Sometimes, it so happens that the metaphor of being killed by corruption stops being a metaphor. A coterie decides the citizenry’s fate, an economic crisis runs parallel and social conflict abounds. The explosion in Beirut on 4th August, which injured thousands, killed at least 220 and forced into homlessness an estimated 300,000 people, cannot be seen but with the lens of corruption and malfeasance. About 2750 tonnes of ammonium nitrate had been negligently stored at the Beirut port for 6 years after a ship which made an unscheduled stop at the port was forbidden from sailing onward. It is now being reported that the President and Prime Minister were reminded of the existence of its storage as recently as last month and dozens of bags of fireworks were stored in the same hangar as the ammonium nitrate, which is unstable at high temperatures and should not be stored near highly combustible substances. Incidentally, this compound was also used in the Delhi High Court bombing of 2011.
Soon after the explosion, the protesters hit the streets demanding accountability and overhaul of the system that had failed them. Prime Minister Hassan Diab- installed to his post in February after Saad Hariri’s government fell in October- had to resign after a third of his cabinet quit. The public, of course, is not appeased by this political manoeuvre because one, the governmebnt would still stay in a caretaker role until a new cabinet is elected by the people or appointed by the President; and two, because Diab is only one of the many actors of the sectarian theatre whose owner and director is the Hezbollah.. There is, although, no evidence to link the current explosion to Hezbollah, but the Shia Islamist political and militant group has been known to use the Beirut port for smuggling munitions and other contraband.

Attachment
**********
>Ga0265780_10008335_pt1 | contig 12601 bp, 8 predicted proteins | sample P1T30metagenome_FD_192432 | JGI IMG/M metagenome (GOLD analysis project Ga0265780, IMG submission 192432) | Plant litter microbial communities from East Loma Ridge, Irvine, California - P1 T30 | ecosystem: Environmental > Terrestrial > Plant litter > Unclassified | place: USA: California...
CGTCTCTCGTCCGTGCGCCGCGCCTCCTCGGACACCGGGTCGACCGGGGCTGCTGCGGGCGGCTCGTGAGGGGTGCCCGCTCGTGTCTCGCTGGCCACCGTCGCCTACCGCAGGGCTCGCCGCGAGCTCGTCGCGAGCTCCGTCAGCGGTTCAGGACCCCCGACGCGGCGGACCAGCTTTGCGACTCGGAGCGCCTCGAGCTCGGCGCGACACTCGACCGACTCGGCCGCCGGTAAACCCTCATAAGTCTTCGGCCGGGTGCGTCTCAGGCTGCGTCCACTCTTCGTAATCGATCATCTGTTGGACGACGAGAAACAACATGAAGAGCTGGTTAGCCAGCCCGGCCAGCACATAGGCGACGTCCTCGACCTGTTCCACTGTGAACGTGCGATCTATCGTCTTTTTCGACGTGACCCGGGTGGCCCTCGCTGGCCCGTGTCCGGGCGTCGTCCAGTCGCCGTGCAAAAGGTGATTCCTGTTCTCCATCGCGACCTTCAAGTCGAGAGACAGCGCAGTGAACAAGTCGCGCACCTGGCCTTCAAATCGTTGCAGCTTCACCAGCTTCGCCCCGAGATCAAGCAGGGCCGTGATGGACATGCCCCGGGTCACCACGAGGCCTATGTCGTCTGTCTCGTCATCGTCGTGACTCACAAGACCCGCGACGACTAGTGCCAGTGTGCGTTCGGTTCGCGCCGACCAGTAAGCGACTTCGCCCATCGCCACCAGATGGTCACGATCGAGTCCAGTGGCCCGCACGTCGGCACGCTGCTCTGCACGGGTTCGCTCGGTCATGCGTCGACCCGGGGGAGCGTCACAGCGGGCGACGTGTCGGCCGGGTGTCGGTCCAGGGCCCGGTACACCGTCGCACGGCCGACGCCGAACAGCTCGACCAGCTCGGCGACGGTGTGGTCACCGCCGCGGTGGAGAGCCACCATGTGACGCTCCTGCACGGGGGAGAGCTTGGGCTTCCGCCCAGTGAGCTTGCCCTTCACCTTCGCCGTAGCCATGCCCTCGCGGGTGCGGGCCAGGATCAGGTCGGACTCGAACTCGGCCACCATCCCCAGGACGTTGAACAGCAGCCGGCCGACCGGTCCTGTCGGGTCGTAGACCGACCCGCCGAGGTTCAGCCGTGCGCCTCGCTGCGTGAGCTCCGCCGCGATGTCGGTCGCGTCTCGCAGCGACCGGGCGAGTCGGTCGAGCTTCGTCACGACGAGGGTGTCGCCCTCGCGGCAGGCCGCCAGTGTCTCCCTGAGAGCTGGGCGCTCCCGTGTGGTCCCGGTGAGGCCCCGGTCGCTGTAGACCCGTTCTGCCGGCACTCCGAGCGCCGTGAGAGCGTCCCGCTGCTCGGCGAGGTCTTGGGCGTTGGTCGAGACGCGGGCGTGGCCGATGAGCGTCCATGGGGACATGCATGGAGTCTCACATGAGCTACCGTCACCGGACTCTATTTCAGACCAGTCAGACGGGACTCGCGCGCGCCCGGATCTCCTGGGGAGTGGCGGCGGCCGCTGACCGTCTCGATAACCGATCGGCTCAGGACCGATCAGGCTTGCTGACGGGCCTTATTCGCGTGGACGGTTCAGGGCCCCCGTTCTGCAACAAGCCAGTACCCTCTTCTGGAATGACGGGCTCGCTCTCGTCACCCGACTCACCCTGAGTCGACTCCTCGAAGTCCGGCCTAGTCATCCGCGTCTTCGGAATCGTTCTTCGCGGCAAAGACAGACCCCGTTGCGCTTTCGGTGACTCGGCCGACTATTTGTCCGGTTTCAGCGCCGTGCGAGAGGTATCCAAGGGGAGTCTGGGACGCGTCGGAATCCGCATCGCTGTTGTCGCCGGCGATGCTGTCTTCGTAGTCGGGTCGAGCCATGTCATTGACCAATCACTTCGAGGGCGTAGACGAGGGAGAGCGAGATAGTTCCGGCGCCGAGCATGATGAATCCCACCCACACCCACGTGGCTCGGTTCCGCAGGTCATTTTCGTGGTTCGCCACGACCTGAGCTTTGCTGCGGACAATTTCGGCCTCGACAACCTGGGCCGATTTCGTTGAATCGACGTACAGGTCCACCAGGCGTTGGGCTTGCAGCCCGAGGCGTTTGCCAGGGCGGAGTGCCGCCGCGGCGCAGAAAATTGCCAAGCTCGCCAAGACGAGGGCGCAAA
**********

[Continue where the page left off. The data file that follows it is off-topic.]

Since the end of civil war in 1990, politicians have worked in tandem with oligarchs, taking their cuts from state contracts and essential services, while simultaneously keeping the public scared, divided and dependent through sectarian tactics. Corruption is so deep rooted in Lebanon that it is hard to find political figures not tainted by relations with the oligarchy or who could be trusted to run a clean government that could get Lebanon out of the financial crisis that has left almost half of its population in poverty.
Getting out of this tragedy and rebuilding the city will be a tough task for people in Beirut. World leaders and international organisations have pledged $298 million, but this and other aid will come in exchange for deep systematic changes, the kind which Hezbollah is opposed to. The international community must forcefully insist on these reforms and extend support to the Lebanese in their fight for an equitable system. Only with perseverance, the coterie will fall.
After the explosion in Beirut, the Customs Department in India fast-tracked the auctioning of around 740 tonnes of ammonium nitrate stored near Chennai since 2015. Hyderabad-based firm Salvo Explosives & Chemicals won the bid and has moved all 37 containers of ammonium nitrate.
All editorials are written by Tushar Kohli and his small team and represent the collective view of the Editorial Team.